Landslide electoral victory consolidates Rajapaksa family’s control on Sri Lanka’s politics

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Prime Minister Mahinda Rajapaksa, right, greets supporters at his home in the southern town of Tangalle on Friday, after winning the parliamentary elections. (AFP)
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Sri Lanka’s Prime Minister Mahinda Rajapaksa, left, and President Gotabhaya Rajapaksa won nearly two-thirds majority of parliamentary seats required to make constitutional changes. (AFP)
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Updated 08 August 2020

Landslide electoral victory consolidates Rajapaksa family’s control on Sri Lanka’s politics

  • Main opposition UNP has been crushed, losing all but one parliamentary seat
  • Sri Lanka had been ruled by powerful executive presidents since 1978

COLOMBO: Sri Lanka’s ruling party, led by Prime Minister Mahinda Rajapaksa, has won a landslide victory in parliamentary elections, the country’s Election Commission announced on Friday morning.

Final results of Wednesday’s election showed that the Sri Lanka Podujana Peramuna party (SLPP) won over 59 percent of the vote, which translates into 145 seats in the 225-member parliament. The win consolidates the Rajapaksa family’s control on the country’s politics, with the prime minister’s elder brother, Gotabaya Rajapaksa, serving as Sri Lanka’s president since November 2019.
The main opposition party in the outgoing parliament, the United National Party (UNP) of former Prime Minister Ranil Wickremesinghe, won only one seat. The Samagi Jana Balawegaya alliance led by Sajith Premadasa, the son of Ranasinghe Premadasa, a former president who was assassinated in 1993, has now become the main opposition power with 23.9 percent of the vote and 54 parliamentary seats.
“The resounding victory has strengthened the SLPP and expressed people’s confidence,” President Rajapaksa said in a statement issued on Friday.
The UNP has accepted the defeat, with Secretary-General Akila Viraj Kariywasam saying, “We take responsibility for our failures and shortcomings.”
The prime minister will be sworn in on Sunday, while the new parliament is scheduled to meet for its first session on Aug. 20.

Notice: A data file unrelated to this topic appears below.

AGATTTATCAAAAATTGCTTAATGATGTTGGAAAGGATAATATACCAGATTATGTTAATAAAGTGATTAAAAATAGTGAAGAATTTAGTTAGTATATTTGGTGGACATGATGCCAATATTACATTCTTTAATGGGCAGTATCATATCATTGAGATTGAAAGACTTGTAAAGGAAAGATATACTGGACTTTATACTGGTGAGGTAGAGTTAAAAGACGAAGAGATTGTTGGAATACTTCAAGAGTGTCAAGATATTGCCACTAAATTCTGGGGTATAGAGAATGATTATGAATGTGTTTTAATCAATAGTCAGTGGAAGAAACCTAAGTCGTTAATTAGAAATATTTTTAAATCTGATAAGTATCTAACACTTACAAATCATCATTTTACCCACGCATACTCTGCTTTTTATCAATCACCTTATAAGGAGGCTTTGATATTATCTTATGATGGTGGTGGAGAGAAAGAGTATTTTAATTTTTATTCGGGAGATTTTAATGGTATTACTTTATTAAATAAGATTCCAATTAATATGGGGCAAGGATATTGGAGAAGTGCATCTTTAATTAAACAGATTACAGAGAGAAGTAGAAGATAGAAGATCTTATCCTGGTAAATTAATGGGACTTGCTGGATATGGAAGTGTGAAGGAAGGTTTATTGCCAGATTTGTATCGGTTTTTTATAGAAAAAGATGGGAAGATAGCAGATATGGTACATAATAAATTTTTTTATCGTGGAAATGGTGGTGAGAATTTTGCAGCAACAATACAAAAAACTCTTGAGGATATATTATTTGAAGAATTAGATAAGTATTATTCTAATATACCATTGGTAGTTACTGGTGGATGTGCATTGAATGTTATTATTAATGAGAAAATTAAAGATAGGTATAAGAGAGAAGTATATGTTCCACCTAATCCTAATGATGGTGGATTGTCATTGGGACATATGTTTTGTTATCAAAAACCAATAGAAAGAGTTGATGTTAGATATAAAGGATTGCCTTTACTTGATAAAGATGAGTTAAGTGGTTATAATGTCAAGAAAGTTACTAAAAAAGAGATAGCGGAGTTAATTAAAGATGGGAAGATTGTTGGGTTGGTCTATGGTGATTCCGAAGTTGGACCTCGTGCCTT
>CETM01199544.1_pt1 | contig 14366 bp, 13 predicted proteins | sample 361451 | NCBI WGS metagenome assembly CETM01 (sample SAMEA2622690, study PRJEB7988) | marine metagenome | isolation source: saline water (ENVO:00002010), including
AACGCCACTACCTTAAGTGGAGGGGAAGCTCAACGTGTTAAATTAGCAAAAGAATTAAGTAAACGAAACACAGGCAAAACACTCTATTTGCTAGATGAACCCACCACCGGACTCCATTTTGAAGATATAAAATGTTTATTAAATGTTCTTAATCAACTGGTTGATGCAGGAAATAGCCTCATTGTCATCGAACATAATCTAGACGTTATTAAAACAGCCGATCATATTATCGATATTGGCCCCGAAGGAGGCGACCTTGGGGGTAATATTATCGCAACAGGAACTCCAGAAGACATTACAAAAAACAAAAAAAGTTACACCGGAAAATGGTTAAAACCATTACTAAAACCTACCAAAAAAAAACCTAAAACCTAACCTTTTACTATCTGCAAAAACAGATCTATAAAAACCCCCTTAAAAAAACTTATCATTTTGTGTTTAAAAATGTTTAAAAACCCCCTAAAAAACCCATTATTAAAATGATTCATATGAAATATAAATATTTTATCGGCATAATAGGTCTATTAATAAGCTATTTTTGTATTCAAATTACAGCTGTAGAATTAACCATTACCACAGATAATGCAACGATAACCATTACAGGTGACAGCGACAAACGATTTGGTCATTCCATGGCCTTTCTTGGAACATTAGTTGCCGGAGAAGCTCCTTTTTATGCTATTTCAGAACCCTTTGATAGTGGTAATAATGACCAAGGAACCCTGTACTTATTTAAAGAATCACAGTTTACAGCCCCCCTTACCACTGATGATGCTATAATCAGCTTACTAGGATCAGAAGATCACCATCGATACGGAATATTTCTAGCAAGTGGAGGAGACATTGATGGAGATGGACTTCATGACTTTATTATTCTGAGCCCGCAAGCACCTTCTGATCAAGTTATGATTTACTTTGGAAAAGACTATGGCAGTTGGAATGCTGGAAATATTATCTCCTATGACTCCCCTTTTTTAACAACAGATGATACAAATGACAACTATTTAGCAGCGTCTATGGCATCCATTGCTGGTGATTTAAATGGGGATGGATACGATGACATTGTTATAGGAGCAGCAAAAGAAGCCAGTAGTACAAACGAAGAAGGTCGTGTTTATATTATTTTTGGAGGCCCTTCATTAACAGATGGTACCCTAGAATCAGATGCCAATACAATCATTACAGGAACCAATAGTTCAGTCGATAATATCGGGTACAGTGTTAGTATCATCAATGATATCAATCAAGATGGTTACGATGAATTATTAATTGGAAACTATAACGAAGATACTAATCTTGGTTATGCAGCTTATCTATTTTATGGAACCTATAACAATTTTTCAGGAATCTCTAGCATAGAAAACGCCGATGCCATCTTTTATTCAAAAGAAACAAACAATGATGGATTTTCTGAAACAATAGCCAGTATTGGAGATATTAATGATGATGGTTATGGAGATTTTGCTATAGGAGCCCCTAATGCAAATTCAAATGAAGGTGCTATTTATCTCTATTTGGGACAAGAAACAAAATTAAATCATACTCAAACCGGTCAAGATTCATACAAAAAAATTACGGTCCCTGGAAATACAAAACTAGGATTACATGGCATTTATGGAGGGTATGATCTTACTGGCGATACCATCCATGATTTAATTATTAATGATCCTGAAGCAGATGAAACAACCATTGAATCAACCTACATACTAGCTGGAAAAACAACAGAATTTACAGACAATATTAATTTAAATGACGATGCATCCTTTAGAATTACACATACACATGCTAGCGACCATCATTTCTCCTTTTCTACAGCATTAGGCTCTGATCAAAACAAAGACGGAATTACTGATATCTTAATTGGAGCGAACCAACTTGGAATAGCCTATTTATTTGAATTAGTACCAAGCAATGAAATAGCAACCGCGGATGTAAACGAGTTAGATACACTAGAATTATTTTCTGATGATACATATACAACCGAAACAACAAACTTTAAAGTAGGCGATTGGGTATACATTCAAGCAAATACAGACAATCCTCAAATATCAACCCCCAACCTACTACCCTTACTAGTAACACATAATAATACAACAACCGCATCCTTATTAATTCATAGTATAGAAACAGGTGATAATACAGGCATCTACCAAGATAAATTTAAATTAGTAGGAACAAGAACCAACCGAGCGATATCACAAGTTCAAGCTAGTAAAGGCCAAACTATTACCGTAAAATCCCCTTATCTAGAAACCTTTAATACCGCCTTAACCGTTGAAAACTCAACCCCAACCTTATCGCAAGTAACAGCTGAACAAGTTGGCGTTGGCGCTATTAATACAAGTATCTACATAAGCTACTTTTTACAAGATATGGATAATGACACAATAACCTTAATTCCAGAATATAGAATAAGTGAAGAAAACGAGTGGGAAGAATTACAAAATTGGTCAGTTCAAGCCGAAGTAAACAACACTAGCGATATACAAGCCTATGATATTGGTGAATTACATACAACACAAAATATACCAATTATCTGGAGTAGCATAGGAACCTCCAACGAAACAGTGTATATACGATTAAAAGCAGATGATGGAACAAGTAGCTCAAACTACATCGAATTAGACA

• Voters attribute PM Mahinda Rajapaksa’s win to his president brother’s successful COVID-19 response.

• The UNP has accepted the defeat. ‘We take responsibility for our failures and shortcomings,’ party’s secretary-general says.

• The prime minister will be sworn in on Sunday, while the new parliament is scheduled to meet for its first session on Aug. 20.

On Friday, Indian Prime Minister Narendra Modi congratulated PM Rajapaksa on the victory, while the US Embassy in Colombo praised Sri Lanka for conducting the elections in a peaceful and orderly manner despite the challenges posed by the pandemic.
The polls were held amid tight security and measures to contain the spread of the coronavirus disease (COVID-19).
“We are proud that that we were able to conduct the polls successfully without any problems,” Deputy Commissioner of Elections S. Acchuttan told Arab News on Friday.
Sri Lanka is one of the few countries to hold an election despite the pandemic, due to which the vote originally scheduled for April had already been postponed twice.
Sri Lankans attributed Rajapaksa’s win to his brother’s successful response to the pandemic. The country of 21 million has recorded 2,839 COVID-19 cases and only 11 related deaths
“Successful management of COVID-19 at a world-class level increased people’s confidence in the regime,” Mohammed Rizqi, a chartered accountant, told Arab News.

Trump paid $750 in US income taxes in 2016, 2017: NY Times

Updated 28 September 2020

Trump paid $750 in US income taxes in 2016, 2017: NY Times

  • In 2017, Trump paid $145,400 in taxes in India and $156,824 in the Philippines
  • Trump relied on business tax credits to reduce his tax obligations in the US, says report

WASHINGTON: President Donald Trump paid just $750 in federal income taxes the year he ran for president and in his first year in the White House, according to a report Sunday in The New York Times.